23. More broadly (and focusing, too, on forms of global sharing), towards which source(s) of clean energy should we be directing our attention, if not exclusively, then at least chiefly? Although wind currently comes top of the list (after hydropower, which cannot be the solution, however) in terms of global production of clean electricity, solar seems to offer the greatest potential in both the short and the longer term.
24. The arguments in favour of solar energy are essentially as follows:
  • as a source of energy, solar radiation is extremely easily accessible, freely available everywhere and to everyone, and just a small fraction of this energy is sufficient to meet the global demand for energy, without fear of shortages, for the rest of our planet’s existence;
  • producing electrical energy from solar radiation does not in itself cause pollution; it is emission-free (including noise-free) and the process itself does not generate waste or consume water;
  • electricity production using photovoltaic techniques is modular and can be located as close as possible to the point of consumption, both in urban areas and in remote areas with low population densities, where other technologies would be less suitable; in particular, technological advances and nanotechnologies already offer the prospect of solutions that should enable photovoltaic systems to be seamlessly incorporated not only into glass surfaces, but into surfaces of any type, including flexible ones, even fabric;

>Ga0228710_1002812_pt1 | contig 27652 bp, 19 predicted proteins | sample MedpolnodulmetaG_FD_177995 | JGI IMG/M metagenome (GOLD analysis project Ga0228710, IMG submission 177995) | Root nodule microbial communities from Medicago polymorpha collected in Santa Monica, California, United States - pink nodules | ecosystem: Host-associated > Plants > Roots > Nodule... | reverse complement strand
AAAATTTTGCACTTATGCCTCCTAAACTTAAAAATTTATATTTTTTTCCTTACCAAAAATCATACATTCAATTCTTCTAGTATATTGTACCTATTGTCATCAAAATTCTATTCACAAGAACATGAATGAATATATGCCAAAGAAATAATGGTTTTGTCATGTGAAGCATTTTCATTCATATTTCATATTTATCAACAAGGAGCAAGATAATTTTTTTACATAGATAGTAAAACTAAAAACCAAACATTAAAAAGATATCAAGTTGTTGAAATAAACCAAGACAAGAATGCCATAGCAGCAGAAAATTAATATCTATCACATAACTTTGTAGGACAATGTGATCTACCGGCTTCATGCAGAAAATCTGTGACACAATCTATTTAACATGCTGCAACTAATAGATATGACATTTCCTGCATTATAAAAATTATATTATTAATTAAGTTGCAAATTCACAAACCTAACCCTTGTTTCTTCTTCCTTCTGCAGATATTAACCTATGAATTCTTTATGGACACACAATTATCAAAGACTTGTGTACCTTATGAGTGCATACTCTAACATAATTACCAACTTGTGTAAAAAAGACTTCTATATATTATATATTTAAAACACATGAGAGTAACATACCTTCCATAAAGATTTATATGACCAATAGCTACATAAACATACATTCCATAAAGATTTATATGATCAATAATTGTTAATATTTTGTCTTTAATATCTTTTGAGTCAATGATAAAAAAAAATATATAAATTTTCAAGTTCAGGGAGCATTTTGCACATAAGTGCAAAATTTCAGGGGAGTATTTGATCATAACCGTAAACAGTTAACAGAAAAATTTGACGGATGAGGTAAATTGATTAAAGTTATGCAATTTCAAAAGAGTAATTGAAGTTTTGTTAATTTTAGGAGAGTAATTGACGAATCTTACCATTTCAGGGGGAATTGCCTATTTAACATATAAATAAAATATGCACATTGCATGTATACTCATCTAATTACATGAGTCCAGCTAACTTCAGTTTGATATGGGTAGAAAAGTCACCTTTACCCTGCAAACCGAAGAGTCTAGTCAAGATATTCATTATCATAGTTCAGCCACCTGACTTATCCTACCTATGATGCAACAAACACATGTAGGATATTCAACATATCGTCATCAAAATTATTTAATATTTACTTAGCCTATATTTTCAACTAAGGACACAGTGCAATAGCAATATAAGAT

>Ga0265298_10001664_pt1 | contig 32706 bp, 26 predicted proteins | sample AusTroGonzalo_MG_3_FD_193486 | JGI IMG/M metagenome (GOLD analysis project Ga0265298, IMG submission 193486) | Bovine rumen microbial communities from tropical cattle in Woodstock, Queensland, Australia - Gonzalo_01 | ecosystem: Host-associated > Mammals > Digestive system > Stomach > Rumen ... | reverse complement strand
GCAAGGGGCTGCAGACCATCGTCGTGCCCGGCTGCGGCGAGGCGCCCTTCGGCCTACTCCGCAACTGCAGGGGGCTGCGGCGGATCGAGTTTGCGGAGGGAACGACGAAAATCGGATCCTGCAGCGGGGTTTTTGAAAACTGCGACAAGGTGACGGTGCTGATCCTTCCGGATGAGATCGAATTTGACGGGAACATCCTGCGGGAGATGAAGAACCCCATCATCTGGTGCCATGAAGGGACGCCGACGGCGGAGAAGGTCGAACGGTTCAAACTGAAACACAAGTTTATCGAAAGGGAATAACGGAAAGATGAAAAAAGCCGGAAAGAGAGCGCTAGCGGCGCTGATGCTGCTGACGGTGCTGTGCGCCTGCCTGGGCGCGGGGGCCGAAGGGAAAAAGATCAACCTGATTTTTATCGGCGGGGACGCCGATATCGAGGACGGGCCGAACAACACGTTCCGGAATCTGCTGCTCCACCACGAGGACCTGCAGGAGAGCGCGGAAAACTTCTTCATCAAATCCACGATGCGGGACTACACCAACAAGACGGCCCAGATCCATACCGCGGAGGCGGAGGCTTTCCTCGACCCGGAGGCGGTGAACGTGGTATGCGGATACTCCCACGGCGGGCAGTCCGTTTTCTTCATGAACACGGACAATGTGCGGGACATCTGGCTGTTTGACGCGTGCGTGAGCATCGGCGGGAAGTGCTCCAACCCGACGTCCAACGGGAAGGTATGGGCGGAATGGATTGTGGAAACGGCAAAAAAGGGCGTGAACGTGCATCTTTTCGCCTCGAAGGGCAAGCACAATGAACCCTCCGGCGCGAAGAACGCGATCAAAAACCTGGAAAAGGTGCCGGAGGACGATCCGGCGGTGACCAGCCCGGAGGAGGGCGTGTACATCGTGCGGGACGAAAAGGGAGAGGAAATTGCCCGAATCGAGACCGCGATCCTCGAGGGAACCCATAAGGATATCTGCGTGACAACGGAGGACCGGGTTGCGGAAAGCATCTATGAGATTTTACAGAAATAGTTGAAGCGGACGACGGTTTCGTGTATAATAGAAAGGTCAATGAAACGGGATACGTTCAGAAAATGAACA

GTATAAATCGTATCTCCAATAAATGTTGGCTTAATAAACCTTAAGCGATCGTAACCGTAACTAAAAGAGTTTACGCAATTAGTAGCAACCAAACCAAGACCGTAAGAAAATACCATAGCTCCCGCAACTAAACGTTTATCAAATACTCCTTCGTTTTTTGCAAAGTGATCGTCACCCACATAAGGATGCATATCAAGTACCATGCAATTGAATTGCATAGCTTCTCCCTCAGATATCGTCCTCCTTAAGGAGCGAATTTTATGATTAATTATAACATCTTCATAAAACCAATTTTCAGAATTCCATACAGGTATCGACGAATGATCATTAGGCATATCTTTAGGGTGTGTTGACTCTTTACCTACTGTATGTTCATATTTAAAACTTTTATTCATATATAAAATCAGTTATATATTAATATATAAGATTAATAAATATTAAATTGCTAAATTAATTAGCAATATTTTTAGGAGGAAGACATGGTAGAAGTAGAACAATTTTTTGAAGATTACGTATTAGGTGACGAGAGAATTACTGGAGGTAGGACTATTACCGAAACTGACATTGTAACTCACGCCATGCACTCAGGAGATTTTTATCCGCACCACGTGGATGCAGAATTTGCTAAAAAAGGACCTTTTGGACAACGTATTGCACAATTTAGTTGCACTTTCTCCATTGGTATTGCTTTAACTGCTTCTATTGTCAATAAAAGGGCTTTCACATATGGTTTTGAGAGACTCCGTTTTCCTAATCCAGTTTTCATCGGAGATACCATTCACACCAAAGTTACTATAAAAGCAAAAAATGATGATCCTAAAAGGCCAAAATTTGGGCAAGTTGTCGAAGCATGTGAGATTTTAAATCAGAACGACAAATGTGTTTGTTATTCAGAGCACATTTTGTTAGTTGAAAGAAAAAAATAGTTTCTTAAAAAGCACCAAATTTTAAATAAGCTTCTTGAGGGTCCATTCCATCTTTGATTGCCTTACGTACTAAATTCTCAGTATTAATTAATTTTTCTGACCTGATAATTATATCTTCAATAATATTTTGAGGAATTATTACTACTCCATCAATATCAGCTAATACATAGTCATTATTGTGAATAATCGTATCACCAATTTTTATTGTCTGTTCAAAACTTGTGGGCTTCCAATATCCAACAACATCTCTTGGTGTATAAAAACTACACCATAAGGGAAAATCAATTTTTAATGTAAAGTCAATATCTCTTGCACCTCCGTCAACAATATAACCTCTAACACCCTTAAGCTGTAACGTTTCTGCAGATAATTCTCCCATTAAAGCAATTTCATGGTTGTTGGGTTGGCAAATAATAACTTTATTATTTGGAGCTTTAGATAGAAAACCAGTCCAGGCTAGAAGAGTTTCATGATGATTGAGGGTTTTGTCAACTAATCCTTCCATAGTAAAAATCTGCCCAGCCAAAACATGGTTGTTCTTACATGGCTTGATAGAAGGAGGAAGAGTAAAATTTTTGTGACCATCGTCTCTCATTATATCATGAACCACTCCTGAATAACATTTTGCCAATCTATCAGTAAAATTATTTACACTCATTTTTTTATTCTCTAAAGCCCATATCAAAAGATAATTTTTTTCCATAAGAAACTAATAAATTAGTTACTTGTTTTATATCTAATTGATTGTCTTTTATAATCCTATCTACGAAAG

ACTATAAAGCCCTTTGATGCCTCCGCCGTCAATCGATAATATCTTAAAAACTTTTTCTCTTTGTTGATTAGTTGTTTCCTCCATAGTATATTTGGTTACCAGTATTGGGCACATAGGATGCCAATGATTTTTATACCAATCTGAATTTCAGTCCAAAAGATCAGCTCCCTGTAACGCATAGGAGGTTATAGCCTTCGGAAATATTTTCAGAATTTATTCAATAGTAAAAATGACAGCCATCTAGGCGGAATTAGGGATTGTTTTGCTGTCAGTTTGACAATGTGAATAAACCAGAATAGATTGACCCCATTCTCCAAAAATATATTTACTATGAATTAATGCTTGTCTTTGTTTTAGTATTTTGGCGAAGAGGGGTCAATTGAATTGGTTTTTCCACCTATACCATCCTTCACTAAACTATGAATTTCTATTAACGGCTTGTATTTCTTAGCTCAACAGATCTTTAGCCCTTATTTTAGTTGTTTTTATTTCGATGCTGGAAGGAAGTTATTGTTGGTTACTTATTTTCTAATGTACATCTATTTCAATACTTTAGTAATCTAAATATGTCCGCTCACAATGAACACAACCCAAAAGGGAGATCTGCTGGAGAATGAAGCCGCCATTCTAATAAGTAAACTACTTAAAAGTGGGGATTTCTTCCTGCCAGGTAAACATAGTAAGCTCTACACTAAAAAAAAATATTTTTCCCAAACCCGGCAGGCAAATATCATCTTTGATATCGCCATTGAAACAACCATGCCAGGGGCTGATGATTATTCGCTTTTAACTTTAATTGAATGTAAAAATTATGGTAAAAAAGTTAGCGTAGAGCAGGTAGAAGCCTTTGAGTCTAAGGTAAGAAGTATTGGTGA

• the International Energy Agency already considers photovoltaics (PV) to be the cheapest source of energy.
25. Although all these arguments strike me as very compelling, they do nevertheless need to be examined in greater depth, mainly for two reasons: the first one is that the development of solar (like other renewable sources) is not without its problems; the second reason is that, de facto, other industries are already up and running and taking root (including in terms of economic development and jobs) and, since they too can contribute to the goal of carbon neutrality, it would be foolish to disregard them completely.

2.2 The challenges of energy transition

26. To steer the research effort, it is important to objectively assess all the constraints – economic, social, environmental and temporal – that are apt to make certain paths hazardous. There is doubtless an element of risk in any research and innovation policy, but it is important to understand and evaluate it, so as to accept only that part of the risk which is unavoidable, in the absence of viable alternatives. It is also important to understand the consequences of our strategic choices: only by moving forward with full knowledge of the facts, and having clearly identified the pitfalls, can we achieve our goals.